Words of Advice:

"If Something Seems To Be Too Good To Be True, It's Best To Shoot It, Just In Case." -- Fiona Glenanne

"
Flying the Airplane is More Important than Radioing Your Plight to a Person on the Ground Who is Incapable of Understanding or Doing Anything About It." -- Unknown

"There seems to be almost no problem that Congress cannot, by diligent efforts and careful legislative drafting, make ten times worse." -- Me

"What the hell is an `Aluminum Falcon'?" -- Emperor Palpatine

"Eck!" -- George the Cat

Saturday, November 22, 2008

The Day That the 1960s Went Off the Rails

45 years ago today, the 1960s went off the rails and, arguably, much of the rest of American history since then.

I was in grammar school when President Kennedy was killed. For only the second time (the first time was Alan Shepard's first space flight), the school interrupted the school day and played the radio news over the PA system. They did not close the school, probably because of the need for the school buses, but classes were canceled and we all just listened to the news coverage. I don't remember much of the funeral, but I did watch it.

Up until then, there was a sense that change was coming and that it was manageable. Civil rights legislation was brewing and maybe there was a chance it would be relatively peaceful. A great adventure was in the offing as both the USA and the USSR were competing, peacefully, to see who could first go to the Moon.

Three shots from a Carcano rifle in less than seven seconds and everything changed. A decade that had begun with hope and aspirations that things were changing for the better began to veer into the ditch. Within three years, President Lyndon B. Johnson, JFK's successor, had drastically ramped up the Vietnam War. There is some evidence that JFK was starting to wind down American involvement in the months before he was killed.

The causus belli for the transforming of the Vietnam War from a large contingent of American advisers to sending millions of Americans to fight was all grounded in a series of lies, as a president from Texas conflated his manhood and his ego with the national interest. Those who were in favor of trying to quash a guerrilla war with massive ground forces then wound up lying to themselves and generations to come with the gross fabrication that "everything was really going peachy and if the reporters and the hippies hadn't made a stink about the war and all the lies that were told, we would have won." That particular lie has reverberated for nearly forty years and was shouted loudly by the McCain campaign. That particular lie has also poisoned the debate about the Iraq War.

Within five years of the killing of JFK, both Martin Luther King, Jr. and Robert Kennedy had been assassinated. Most American cities of any size had seen riots, arson and looting by then. Then came Richard Nixon, who rode race-based fear and racial prejudice into the White House. From Nixon came Watergate, which showed an entire generation of Americans that the political establishment could not be trusted. Nixon attempted to destroy the rule of law and transform the presidency into an all-powerful tyranny. Nixon started his own war, in essence, by dragging Cambodia into the Vietnam War, a move which culminated with the rise to power of Pol Pot and the subsequent death of a third of the population of Cambodia. Nixon also began the process of militarizing the police by declaring a "war on drugs."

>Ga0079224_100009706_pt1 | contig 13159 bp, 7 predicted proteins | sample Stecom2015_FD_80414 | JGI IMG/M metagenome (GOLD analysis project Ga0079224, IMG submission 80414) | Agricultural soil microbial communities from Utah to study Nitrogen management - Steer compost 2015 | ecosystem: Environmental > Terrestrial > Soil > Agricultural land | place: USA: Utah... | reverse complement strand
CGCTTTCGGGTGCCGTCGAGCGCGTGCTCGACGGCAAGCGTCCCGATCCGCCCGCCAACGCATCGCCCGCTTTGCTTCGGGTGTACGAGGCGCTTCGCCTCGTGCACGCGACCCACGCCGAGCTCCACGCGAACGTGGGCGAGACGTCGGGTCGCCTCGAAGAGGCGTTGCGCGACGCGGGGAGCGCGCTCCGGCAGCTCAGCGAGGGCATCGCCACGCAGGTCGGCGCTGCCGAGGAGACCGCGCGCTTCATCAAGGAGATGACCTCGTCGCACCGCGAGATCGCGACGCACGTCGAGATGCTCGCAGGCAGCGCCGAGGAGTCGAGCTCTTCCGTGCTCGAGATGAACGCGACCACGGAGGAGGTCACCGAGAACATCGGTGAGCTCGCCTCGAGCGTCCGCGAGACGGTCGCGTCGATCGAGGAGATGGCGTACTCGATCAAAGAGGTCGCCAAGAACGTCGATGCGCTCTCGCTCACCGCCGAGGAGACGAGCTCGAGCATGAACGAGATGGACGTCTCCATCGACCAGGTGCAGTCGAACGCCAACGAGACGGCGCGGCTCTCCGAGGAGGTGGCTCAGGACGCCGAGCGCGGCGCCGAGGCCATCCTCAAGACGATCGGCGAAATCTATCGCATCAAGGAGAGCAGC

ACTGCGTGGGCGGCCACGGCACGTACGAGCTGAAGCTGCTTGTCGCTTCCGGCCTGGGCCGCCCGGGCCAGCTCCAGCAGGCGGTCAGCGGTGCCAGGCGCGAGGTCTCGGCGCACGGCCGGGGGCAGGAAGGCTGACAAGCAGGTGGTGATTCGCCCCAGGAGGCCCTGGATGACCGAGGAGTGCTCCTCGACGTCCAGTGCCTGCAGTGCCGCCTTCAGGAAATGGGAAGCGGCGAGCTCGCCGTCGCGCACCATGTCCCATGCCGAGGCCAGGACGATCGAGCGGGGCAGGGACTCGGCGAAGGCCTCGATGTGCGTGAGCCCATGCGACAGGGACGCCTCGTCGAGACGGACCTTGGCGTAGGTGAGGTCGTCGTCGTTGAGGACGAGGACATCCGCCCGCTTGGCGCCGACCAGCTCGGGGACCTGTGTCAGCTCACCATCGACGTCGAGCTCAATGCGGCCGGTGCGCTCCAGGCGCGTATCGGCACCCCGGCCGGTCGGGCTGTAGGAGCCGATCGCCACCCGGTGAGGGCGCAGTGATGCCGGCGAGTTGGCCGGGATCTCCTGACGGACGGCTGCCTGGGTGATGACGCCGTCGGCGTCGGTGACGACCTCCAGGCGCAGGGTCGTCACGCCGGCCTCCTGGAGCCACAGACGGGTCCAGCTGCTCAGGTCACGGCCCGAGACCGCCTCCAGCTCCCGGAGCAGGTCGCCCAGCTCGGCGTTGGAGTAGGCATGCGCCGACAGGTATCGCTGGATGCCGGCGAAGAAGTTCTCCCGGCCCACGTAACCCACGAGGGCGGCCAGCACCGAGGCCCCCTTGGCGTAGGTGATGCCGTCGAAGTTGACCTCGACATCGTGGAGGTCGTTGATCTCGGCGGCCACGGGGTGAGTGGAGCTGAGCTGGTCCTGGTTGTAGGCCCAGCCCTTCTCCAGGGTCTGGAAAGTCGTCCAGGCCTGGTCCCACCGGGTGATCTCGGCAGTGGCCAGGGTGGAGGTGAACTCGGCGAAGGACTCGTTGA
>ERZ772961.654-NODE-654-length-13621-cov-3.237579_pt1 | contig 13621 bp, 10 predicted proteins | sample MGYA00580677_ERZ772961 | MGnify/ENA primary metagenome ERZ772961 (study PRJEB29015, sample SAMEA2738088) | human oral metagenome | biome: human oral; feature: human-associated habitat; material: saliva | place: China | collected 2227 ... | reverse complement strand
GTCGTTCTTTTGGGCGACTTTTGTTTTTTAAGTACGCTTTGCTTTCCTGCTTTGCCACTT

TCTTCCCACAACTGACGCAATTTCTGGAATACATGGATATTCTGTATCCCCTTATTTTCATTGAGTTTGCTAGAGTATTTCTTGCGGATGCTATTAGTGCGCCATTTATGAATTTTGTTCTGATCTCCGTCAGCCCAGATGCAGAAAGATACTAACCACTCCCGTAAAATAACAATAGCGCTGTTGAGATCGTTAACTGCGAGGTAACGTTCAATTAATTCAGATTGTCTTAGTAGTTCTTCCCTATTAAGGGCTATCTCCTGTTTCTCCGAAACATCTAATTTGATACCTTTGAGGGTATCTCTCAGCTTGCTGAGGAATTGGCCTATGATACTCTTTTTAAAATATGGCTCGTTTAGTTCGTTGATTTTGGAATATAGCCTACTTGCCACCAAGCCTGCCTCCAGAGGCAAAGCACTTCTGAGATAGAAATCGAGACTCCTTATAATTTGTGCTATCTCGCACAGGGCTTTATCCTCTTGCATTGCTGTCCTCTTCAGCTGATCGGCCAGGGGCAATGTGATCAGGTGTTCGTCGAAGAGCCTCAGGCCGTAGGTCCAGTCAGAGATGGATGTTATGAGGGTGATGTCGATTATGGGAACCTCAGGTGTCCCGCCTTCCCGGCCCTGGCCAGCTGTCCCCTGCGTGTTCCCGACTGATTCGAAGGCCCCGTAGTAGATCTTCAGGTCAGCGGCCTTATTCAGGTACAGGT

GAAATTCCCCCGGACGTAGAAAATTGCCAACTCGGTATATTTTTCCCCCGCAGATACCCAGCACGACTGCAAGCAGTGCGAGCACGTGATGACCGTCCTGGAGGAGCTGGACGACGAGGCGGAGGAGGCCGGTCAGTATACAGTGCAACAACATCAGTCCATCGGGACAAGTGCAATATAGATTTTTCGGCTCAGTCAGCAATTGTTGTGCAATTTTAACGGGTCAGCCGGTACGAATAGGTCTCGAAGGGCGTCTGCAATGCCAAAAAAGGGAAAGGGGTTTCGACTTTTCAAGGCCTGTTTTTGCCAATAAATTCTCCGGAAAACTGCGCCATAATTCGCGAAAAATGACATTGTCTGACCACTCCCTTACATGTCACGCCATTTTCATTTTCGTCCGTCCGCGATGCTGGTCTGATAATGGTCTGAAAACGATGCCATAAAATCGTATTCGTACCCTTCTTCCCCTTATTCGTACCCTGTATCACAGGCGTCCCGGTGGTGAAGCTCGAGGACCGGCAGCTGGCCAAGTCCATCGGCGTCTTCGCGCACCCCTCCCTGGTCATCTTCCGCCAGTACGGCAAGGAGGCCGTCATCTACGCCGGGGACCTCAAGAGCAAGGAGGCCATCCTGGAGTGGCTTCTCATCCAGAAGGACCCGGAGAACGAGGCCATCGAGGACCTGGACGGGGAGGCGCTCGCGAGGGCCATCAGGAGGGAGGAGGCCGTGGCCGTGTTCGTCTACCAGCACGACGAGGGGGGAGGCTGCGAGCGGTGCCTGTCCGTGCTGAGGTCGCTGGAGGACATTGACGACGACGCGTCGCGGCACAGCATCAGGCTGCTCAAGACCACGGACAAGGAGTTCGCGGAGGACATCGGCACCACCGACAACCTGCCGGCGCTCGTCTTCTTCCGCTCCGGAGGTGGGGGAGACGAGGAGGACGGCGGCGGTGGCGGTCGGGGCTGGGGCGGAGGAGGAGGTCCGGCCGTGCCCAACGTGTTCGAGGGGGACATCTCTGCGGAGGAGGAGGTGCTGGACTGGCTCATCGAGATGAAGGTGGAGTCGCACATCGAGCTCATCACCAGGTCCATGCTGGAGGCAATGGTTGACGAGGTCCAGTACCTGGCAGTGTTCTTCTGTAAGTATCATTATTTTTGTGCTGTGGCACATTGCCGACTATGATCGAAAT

And what should have been one of the shining moments of the 1960s, the landing of Apollo 11 on the Moon, the first of a short series of voyages to another celestial body, was rapidly forgotten by all but aviation and space buffs.

What has happened in the "Bush the Second" Administration had its roots in the Nixon Administration. The two architects of Bush's imperial presidency, Dick Cheney and Donald Rumsfeld, served in Nixon's Administration. The evidence suggests that both men agreed with Nixon that "if the president does it, that means it is legal." Obviously, neither man batted an eye at lying to the American people for the need to go to war. Neither man paid any attention to the constitutional limits on the powers of the presidency. Neither man had any qualms about breaking any law of any kind which was inconvenient and they had, as their willing tool, probably the most intellectually vapid and incurious president in American history.

Without the assassination of JFK, Johnson would never have become president. Without Johnson as president, the Vietnam War would not have played out the way it did. Without Johnson's failure in Vietnam, Richard Nixon would not have become president. Without Nixon, there would have been no Watergate. Without Nixon, there would have been no young Rumsfeld and Cheney to learn about the alluring powers of an unchecked presidency. Without Rumsfeld and Cheney, there would have been no Iraq War, no Guantanamo Bay, no besmirching of America's commitment to freedom and justice for all by the use of torture and disappearing people into a network of shadow prisons.

The assassination of JFK shifted this country down a dark path. Millions of people died as a result.

The echoes of three shots fired 45 years ago from a war-surplus rifle have continued to this day.

4 comments:

Mark said...

That's some of the best writing I've ever read here. Great job.

deadstick said...

Well said, ebm.

Comrade E.B. Misfit said...

Thanks, guys.

Distributorcap said...

that was a fantastic post.....
you said it all my friend..

no shots from the TSBD AND the grassy knoll (you aint convincing me oswald acted alone) and no george bush

would the world have been better - who knows? i know it would knot have been worse....